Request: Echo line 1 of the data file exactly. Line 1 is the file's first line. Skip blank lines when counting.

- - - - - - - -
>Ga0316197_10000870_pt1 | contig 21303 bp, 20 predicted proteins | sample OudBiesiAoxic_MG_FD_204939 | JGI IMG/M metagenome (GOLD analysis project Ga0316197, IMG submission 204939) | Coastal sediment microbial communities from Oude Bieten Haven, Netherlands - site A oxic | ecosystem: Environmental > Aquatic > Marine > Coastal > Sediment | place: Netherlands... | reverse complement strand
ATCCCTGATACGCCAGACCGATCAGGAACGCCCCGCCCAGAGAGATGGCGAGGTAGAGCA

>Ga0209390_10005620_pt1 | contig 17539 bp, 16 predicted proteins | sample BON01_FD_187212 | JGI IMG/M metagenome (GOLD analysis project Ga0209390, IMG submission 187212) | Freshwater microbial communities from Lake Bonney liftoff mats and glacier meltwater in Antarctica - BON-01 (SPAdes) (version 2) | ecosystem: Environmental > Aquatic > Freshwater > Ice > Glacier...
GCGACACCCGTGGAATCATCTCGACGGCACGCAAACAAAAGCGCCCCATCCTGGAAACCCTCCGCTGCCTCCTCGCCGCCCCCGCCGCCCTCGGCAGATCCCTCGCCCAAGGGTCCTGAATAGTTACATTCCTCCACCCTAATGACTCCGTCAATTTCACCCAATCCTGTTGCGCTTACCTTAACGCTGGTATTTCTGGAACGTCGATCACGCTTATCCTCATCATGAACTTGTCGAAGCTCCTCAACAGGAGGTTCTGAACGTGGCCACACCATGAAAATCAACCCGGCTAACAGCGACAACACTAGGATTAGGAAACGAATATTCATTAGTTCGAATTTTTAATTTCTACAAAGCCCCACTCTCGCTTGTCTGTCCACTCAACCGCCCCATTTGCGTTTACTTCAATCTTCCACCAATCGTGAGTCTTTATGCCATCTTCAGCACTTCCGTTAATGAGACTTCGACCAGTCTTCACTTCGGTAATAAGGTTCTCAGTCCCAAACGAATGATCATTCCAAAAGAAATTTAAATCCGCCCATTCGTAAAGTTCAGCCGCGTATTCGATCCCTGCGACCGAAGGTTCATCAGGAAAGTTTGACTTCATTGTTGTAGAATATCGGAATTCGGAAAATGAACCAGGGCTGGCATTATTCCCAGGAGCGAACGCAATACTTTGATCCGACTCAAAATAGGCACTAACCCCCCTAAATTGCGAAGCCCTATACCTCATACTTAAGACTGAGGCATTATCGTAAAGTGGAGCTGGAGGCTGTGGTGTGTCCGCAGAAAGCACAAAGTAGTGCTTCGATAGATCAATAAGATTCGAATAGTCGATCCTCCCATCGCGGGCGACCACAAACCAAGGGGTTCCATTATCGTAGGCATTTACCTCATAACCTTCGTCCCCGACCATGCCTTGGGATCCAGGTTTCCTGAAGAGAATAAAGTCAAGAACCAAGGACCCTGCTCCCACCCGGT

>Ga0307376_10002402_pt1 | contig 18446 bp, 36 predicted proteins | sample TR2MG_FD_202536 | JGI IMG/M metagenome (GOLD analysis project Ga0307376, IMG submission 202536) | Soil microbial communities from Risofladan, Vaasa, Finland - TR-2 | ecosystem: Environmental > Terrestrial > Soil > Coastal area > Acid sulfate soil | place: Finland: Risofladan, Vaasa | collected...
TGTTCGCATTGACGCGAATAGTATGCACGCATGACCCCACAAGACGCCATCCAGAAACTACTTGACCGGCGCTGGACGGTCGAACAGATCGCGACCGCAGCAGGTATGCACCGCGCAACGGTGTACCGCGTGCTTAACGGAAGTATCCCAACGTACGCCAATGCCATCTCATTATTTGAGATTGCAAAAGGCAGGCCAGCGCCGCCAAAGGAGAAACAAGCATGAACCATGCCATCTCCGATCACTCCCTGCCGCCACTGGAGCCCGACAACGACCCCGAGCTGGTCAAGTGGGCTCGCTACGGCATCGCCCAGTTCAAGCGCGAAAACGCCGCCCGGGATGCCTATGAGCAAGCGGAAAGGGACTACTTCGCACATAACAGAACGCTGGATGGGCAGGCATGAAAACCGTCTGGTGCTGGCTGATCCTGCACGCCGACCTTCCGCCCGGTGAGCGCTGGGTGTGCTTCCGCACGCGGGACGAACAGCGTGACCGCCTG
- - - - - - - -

>Ga0316197_10000870_pt1 | contig 21303 bp, 20 predicted proteins | sample OudBiesiAoxic_MG_FD_204939 | JGI IMG/M metagenome (GOLD analysis project Ga0316197, IMG submission 204939) | Coastal sediment microbial communities from Oude Bieten Haven, Netherlands - site A oxic | ecosystem: Environmental > Aquatic > Marine > Coastal > Sediment | place: Netherlands... | reverse complement strand